Regrettably, many homeschoolers have known for some time that the success of the movement might provoke greater scrutiny. And the success of homeschooling cannot be denied. We continue to grow in numbers, and homeschooled children continue to significantly out-perform public school students—by 37 percentile points in the latest homeschool academic achievement study. This academic success is achieved at a fraction of the cost (average public school student—$10,000 per child per year—average homeschooler—$500 per child per year). No wonder we’ve drawn the attention of the education establishment.

Public school officials are accountable to taxpayers, and taxpayers may begin to ask, especially in an economy that’s struggling, questions like, “Why are my property taxes so high when homeschoolers are getting much better results for a fraction of the cost?”

The response brewing within the education establishment appears to be to try to make homeschoolers more like public school students by subjecting them to state-mandated testing. It’s not a strategy that will work.

Today, homeschoolers can be found in all walks of life and all political persuasions. We are a diverse movement with a variety of opinions. There’s one issue, however, that unites almost all homeschoolers—opposition to mandated state tests.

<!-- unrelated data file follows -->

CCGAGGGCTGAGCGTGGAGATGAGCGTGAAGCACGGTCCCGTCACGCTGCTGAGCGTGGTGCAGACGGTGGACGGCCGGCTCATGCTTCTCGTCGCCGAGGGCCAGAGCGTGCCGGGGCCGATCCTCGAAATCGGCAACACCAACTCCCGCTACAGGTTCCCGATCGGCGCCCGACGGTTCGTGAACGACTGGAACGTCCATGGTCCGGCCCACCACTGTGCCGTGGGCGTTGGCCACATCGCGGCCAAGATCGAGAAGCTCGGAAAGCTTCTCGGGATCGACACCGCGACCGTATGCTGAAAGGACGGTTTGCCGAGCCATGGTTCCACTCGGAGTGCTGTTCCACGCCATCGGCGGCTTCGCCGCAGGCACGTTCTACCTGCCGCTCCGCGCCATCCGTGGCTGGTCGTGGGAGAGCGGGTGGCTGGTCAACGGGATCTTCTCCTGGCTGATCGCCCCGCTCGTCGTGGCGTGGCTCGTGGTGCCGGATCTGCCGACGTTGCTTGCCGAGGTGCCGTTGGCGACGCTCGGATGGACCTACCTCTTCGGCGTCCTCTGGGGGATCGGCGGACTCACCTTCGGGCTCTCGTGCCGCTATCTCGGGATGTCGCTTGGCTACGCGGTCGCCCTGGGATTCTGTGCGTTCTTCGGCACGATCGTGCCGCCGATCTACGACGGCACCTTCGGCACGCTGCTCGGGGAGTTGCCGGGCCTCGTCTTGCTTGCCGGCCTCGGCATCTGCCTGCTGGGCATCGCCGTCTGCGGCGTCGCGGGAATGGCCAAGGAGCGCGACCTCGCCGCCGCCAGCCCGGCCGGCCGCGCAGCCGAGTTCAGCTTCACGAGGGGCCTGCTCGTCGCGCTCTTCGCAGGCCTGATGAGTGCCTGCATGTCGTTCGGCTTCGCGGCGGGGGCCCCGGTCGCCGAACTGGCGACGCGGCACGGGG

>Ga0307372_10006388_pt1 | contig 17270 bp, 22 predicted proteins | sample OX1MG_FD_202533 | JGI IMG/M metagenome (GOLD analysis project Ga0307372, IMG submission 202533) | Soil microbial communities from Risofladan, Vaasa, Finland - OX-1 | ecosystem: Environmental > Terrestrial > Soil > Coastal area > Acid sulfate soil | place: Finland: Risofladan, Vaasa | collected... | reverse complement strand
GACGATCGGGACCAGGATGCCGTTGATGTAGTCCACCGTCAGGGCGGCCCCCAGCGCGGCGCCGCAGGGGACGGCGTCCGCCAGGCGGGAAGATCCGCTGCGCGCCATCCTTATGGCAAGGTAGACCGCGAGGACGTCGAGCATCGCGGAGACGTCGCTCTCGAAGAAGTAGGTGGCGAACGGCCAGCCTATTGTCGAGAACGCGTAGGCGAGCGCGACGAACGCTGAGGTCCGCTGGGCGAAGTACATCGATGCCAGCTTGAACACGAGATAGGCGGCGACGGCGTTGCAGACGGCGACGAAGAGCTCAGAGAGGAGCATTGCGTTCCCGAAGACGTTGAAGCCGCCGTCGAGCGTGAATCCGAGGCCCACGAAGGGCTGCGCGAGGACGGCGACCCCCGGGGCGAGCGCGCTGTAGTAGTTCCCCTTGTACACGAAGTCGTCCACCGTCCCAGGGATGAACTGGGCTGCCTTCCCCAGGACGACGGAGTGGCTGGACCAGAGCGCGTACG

The reason is simple—once the state chooses the test, you have to “teach to the test”, and consequently your curriculum will have been chosen for you by the government. This is an intolerable intrusion and one that would radically alter homeschooling.

Freedom and flexibility are the hallmarks of homeschooling. Once they are removed and the state is allowed to regulate the curriculum through testing, then homeschooling will be changed beyond all recognition.

One of the main reasons homeschooling is so successful is because parents are able to design an education program for the individual child. Homeschooling parents can allow their children to advance rapidly in areas where they are strong and spend more time on areas where a child may be weak. Trying to advance at a state-mandated even pace through all subjects just isn’t feasible for homeschoolers.

There’s also the nagging question of what the state will do if a child fails one of its tests. Does that mean the child would be forced into public school?

The state has a legitimate interest in the upbringing and education of children by parents only when the state has evidence that the children are being harmed. It has no right to impose its education views on parents who choose to educate their children outside the state system.

HSLDA hopes that state legislatures will continue on their path of lifting restrictions on homeschooling and that the homeschool movement will continue to grow and thrive without state interference. But Jay Mathews has done the homeschool community a service by reminding us that people within the public education establishment are thinking about ways to regulate our education choices.

Every homeschooler should be ready and willing to actively oppose any attempt to impose a state mandated testing regime.

We have been warned.

 Other Resources

The Washington Post: “Three Smart Rules for Home School Regulation”

Progress Report 2009: Homeschool Academic Achievement and Demographics